Pets love routine, and so do most pet owners. But the stay-at-home order has turned everyone’s routine upside down.

Whether you’re spending this time sprawled on the couch bingeing Netflix, hunched at a makeshift desk peering at a Zoom screen, or working long hours staffing an essential service, chances are your cat or dog is feeling the difference.

Fortunately, there are some strategies and products that can help restore equilibrium to our lives and those of our dogs and cats. Check out these suggestions from Seattle-area experts.

Let’s get out — safely

Heading out on a walk will do a huge amount for your health — and your dog’s. But social-distancing rules mean preventing Rover from roving and pulling you near other people.

While there is no evidence that animals transmit the virus to humans or have played a role in its spread, the Centers for Disease Control last week recommended that pets not be allowed to interact with people or animals outside their households.

Whether you choose to take your dog to a park —while keeping a safe distance from others — or stay in the neighborhood, the right leash is essential.


“Avoid a pinch collar,” says Erika Kriegsheim, owner of Motley Crew dog walking on Capitol Hill. “A harness gives more control, and the dog doesn’t have any negative feeling.”

She likes the locally made Wonder Walker body halter. “With most dogs, you put it on and they completely calm down,” she says.

While her business is temporarily closed, Kriegsheim says one of her employees is using gloves, masks and sanitizer to walk dogs for an elderly customer and for health care workers.

Kennels and doggy day care are considered essential services. With so many people at home, Woof! Play & Stay Dog Daycare in downtown Seattle reports having only half of the usual number of dogs. “But people are still bringing them in,” says Brad Davis, the owner. “High-energy dogs are going stir-crazy in small apartments.”

John Hutchison, of South Seattle, is still taking his two lively Samoyeds to the Genesee Park off-leash area — but now it’s an outing as much for him as for the dogs. “I get to see two other dog owners I know,” he says. “We stay 6 feet apart. It’s my whole social life!”

A new perspective on pets

Spending more time at home with your pets is an opportunity to address household behavior issues. This is especially true for those who are fostering dogs during the stay-at-home period.


“People want to give a new dog everything, right away,” says Jenny Nordin, whose volunteer organization, Dog Gone Seattle, places dogs in foster and permanent homes. “But keep in mind that the new dog is anxious and needs structure and calm.”

Her basic training recommendations: Accustom the dog to sit calmly while leashed and near you, to obey the “Place” command to go to its bed, and to get used to a properly sized crate. “Keep the crate where the dog can observe the normal routines of the home, but isn’t in the middle of the bustle,” she says.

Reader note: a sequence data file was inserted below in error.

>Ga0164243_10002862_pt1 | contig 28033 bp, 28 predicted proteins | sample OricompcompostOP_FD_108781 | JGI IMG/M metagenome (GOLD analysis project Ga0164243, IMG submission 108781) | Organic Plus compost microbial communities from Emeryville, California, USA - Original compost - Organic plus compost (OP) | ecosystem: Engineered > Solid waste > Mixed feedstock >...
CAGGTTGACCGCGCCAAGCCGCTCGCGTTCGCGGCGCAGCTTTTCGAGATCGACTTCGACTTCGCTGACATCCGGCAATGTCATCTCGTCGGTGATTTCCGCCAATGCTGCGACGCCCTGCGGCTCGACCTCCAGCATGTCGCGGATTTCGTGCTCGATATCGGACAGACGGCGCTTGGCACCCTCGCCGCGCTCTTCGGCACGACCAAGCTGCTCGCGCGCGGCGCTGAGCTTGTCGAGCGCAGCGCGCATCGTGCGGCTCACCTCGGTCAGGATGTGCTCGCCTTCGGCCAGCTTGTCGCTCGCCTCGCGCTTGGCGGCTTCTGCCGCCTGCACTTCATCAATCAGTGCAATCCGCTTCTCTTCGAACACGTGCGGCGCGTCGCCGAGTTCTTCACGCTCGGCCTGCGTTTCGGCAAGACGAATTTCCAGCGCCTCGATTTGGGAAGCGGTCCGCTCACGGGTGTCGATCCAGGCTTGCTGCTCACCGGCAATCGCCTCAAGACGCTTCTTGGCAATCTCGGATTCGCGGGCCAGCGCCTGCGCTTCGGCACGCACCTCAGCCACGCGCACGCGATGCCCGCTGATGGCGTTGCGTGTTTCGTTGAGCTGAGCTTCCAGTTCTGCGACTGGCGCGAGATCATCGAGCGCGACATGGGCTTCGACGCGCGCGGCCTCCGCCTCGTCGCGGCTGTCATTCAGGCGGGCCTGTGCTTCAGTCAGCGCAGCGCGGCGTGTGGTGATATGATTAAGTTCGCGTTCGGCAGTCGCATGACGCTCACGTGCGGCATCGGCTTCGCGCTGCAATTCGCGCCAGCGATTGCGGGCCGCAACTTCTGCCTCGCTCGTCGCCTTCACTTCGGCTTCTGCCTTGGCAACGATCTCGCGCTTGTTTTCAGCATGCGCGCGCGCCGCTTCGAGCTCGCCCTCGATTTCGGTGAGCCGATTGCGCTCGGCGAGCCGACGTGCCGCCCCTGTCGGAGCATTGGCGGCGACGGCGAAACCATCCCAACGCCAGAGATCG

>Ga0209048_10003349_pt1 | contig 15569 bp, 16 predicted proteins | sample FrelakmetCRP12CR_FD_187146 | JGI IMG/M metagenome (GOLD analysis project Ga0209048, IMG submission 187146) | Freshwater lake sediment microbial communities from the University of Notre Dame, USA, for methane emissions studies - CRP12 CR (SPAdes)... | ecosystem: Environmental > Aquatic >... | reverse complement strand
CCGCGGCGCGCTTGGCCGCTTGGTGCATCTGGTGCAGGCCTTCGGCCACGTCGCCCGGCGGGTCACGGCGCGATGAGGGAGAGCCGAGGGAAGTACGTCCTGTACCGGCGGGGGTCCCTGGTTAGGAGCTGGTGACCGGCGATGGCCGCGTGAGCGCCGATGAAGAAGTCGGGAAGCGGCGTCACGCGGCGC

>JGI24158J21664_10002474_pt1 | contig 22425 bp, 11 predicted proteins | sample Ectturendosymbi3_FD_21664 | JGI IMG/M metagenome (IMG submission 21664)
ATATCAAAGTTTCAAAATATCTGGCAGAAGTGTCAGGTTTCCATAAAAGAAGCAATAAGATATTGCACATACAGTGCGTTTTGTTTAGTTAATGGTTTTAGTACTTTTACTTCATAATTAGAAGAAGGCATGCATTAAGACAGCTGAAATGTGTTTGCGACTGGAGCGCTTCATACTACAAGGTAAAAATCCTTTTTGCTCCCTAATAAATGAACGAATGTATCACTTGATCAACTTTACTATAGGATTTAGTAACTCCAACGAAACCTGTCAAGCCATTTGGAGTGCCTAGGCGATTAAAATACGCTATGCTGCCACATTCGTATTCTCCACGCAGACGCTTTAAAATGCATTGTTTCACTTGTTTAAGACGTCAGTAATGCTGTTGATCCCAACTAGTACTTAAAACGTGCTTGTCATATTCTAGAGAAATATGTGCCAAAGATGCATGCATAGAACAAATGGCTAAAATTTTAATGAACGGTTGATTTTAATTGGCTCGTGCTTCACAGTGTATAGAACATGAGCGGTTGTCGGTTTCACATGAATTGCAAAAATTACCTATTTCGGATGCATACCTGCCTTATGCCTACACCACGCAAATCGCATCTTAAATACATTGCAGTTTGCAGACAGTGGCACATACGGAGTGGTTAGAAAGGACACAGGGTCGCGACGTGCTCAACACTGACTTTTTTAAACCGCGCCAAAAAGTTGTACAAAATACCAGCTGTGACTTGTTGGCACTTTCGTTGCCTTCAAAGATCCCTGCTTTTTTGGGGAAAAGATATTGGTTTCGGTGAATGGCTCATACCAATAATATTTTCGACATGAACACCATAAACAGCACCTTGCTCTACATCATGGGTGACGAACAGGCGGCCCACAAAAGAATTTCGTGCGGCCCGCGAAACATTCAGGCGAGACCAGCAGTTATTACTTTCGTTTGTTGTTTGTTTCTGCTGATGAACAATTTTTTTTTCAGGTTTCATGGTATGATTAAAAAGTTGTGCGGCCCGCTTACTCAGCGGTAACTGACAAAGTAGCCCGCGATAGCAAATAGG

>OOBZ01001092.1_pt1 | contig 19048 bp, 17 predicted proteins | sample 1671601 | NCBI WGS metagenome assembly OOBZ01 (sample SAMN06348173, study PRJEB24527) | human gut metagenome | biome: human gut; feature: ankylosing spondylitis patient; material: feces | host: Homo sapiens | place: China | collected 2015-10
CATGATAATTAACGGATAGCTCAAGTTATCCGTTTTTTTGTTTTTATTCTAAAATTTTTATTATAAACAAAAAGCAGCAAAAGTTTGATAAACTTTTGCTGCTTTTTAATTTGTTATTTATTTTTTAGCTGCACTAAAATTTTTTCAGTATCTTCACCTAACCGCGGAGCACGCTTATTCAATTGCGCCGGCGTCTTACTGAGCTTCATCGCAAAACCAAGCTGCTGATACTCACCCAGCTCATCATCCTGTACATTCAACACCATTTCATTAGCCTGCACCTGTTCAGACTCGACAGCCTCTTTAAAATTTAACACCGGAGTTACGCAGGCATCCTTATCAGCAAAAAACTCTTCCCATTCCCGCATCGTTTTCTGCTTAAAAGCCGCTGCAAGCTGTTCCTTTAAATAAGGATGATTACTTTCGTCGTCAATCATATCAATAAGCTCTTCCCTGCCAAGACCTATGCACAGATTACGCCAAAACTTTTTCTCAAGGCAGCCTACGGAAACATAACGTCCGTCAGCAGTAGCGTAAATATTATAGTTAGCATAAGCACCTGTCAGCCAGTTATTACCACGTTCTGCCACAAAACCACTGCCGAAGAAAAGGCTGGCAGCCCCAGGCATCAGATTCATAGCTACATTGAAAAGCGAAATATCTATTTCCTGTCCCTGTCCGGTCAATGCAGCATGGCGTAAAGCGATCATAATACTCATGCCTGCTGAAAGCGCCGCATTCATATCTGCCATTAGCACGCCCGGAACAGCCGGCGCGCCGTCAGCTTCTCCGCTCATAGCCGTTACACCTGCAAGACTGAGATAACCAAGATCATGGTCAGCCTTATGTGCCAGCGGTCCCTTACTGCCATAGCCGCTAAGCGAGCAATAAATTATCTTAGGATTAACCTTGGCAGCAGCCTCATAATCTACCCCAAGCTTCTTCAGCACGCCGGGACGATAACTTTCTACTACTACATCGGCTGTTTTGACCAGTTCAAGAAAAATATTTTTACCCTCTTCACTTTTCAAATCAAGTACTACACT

If you don’t like the looks of a basic metal dog crate, don’t worry. Catalog companies like Frontgate, Orvis, Ruff Houzin and Chewy sell elegant (if pricey) “pet residences” that fit with contemporary furnishings.

Nordin also suggests that you train your dog to use a sturdy dog bed in the family living area. Pet supply stores offer a wide range of attractive beds, including the furniture-grade models made by Epoch Design in Redmond. Epoch’s solid-wood Moderno Deluxe raised bed comes in a choice of finishes and includes a drawer in which toys can be stored.

When you want to snuggle with your dog on the couch, try one of the many washable sofa covers from Chewy, Bed Bath & Beyond and In the Company of Dogs. Nordin uses an old Pendleton blanket. “You can absolutely have fun with your dog, and your house does not have to look like a dog park,” she says.

The stay-at-home period is also a chance to give more attention to bored or restless felines. Add toys, buy a more challenging cat tree, tackle leash training, or build an indoor-outdoor catio.


“Cats are drawn to sunshine and want to experience the sights and sounds of the exterior world,” says Cynthia Chomos, founder of Catio Spaces in Seattle. Chomos, a feng shui consultant, built an outdoor living area for her own indoor cat and soon began designing them for neighbors. These wood-and-wire structures can be part of a porch, balcony, wall or yard.

Chomos, who also sells designs for DIY catios, describes them as extensions of the home. “People decorate them with artwork and cat-safe plants,” she says.

Keeping clean and healthy

While your own hair and nails may be a mess these days, good grooming is critical to your pet’s health. While many groomers are closed or on limited hours, pet supply stores are open with selections of nail clippers, brushes and shampoos (human shampoos are far too harsh for pets). The American Kennel Club has step-by-step grooming videos to help.

“The most important thing is trimming nails so they don’t become a health issue,” says Ryan Floresca, general manager of the Petco on Holman Road in Seattle. “And with dogs with thick coats, dematting brushes and FURminators are your best friends. Use them every day, 15–20 minutes a day, and that will do it until you can get to a groomer.”